Tuesday, April 01, 2008

A man, a wolf and a whole new world - Telegraph

Steve Gooder tells the tale of a British-born hunter and his mighty foe - and how their duel in the dying days of the Wild West led to the birth of America's conservation movement

It was the moment Ernest Thompson Seton had been waiting for. After months of frustration, the professional wolf hunter finally had his quarry in his sights.


Ernest Thompson Seton (top) and the photo he took of Old Lobo caught in four steel traps


He raised his Winchester rifle and prepared to put a
bullet between the eyes of "Old Lobo", a notorious wolf that had killed hundreds of cattle.

But, face to face with his adversary for the first time, something deep within the hunter changed. He slowly lowered his gun and decided to take Lobo back alive.

The year was 1894 and it was a moment that would prove a crucial turning point, not just for Seton, but also for the fate of America's wilderness and its wild creatures.

British-born Seton had grown up with wolves on the Canadian frontier and written the definitive manual on how to catch them. More than two centuries earlier, his Scottish ancestors had helped wipe out the last of Britain's wild wolves.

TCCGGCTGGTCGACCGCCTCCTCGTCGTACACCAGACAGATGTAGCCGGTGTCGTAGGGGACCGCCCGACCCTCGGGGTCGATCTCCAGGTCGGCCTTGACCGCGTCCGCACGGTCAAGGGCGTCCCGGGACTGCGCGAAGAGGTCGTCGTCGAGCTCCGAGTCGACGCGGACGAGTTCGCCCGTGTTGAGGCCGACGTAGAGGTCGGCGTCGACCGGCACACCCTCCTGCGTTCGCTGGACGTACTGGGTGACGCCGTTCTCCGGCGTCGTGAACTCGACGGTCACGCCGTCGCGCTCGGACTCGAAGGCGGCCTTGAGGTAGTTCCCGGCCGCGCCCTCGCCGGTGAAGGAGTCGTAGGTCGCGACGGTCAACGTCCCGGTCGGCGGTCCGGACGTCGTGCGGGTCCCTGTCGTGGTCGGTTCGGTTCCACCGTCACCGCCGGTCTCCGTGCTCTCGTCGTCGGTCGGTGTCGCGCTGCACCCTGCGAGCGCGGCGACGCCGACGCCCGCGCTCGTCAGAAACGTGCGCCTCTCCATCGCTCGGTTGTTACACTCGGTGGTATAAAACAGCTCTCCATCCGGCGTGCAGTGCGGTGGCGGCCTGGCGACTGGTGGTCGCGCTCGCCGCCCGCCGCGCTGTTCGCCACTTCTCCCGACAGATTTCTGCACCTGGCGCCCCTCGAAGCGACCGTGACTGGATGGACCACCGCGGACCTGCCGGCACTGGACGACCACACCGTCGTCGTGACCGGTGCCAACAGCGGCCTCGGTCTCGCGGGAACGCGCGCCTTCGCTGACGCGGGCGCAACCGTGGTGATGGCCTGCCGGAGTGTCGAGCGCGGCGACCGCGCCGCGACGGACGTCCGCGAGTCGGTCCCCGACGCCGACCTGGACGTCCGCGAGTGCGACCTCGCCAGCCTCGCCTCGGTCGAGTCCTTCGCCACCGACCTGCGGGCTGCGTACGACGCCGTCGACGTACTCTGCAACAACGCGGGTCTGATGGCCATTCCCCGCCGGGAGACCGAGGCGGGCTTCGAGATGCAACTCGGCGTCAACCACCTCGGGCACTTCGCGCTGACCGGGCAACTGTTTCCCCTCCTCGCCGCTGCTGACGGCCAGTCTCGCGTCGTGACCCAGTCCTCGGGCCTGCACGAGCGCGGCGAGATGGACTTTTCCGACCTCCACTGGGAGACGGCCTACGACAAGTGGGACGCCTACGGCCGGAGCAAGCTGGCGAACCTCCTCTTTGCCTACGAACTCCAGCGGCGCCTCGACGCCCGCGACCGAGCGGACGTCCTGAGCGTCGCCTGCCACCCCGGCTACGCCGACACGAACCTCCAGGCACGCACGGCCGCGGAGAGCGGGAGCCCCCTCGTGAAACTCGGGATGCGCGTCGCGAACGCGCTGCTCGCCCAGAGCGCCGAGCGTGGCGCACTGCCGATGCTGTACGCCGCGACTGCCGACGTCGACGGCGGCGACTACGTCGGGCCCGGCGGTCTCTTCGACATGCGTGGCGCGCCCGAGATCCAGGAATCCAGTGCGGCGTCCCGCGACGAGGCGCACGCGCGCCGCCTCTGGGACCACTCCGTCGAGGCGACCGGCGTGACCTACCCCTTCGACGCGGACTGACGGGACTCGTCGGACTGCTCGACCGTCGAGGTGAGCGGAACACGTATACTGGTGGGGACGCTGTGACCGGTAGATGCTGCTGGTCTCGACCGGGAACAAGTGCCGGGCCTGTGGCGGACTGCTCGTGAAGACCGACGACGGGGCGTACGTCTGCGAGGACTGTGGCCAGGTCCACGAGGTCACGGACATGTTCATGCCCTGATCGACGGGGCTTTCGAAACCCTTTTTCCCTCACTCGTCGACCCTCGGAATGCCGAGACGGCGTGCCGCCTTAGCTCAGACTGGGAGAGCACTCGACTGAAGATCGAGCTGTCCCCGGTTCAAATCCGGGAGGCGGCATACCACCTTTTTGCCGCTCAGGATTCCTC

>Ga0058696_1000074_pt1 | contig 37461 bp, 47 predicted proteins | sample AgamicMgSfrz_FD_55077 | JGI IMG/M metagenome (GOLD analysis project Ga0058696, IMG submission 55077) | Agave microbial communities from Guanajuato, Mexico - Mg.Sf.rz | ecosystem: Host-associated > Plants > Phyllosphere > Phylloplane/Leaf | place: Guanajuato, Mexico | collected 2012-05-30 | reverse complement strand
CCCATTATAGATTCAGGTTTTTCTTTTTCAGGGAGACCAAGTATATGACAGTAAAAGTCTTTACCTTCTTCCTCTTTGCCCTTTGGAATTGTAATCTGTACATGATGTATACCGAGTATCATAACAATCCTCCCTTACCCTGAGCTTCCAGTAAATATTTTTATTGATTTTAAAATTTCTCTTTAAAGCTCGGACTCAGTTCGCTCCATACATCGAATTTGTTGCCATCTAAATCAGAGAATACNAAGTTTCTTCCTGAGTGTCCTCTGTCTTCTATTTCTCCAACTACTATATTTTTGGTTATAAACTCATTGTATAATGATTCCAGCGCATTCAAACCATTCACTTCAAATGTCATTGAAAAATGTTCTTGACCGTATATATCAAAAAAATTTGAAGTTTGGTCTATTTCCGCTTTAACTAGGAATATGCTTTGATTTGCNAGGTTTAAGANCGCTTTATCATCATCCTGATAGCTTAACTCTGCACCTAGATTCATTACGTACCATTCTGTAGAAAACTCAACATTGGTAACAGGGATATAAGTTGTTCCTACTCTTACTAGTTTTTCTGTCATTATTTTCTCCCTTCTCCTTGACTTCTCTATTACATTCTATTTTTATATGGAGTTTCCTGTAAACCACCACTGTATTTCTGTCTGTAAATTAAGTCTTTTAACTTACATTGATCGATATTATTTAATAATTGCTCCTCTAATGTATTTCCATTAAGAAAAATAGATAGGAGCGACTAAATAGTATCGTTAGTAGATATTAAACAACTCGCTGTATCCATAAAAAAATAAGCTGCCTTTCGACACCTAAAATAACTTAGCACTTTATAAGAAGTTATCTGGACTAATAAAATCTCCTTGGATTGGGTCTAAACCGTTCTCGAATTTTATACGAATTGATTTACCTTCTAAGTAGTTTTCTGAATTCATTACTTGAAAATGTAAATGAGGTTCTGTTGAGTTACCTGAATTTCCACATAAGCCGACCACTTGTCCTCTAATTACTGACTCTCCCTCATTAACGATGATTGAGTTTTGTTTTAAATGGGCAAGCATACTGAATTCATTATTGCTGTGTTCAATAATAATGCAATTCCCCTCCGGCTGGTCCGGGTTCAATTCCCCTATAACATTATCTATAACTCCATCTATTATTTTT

Yet there was another, less bloodthirsty, side to Seton. His backwoods childhood had left him with a real love and fascination for nature and he would eventually go on to become both a leading light in America's emerging conservation movement and a tireless advocate for the protection of wolves.

It all began in October 1893, when Seton travelled to a remote corner of New Mexico "to catch vermin". What had once been the land of the Apache and the buffalo had now become the domain of cattle ranchers, and the last remaining wolves were being picked off as fast as the bounty hunters could trap and shoot them. But a few "outlaw wolves" still eluded capture.

Among these elite survivors was a reputedly giant beast, known as Old Lobo, who had thwarted every attempt to kill him. Seton was merely the latest in a string of would-be assassins who had come and gone.

2 comments:

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Mary Elizabeth Bradley said...

Please correct error in article After the Fire as Seton was 86 years old at death, not 96.

Thanks for this correction.

Mary Elizabeth Bradley
I lived at Seton Village one year prior to Mr. Seton's death in 1945, during the final months of WW II.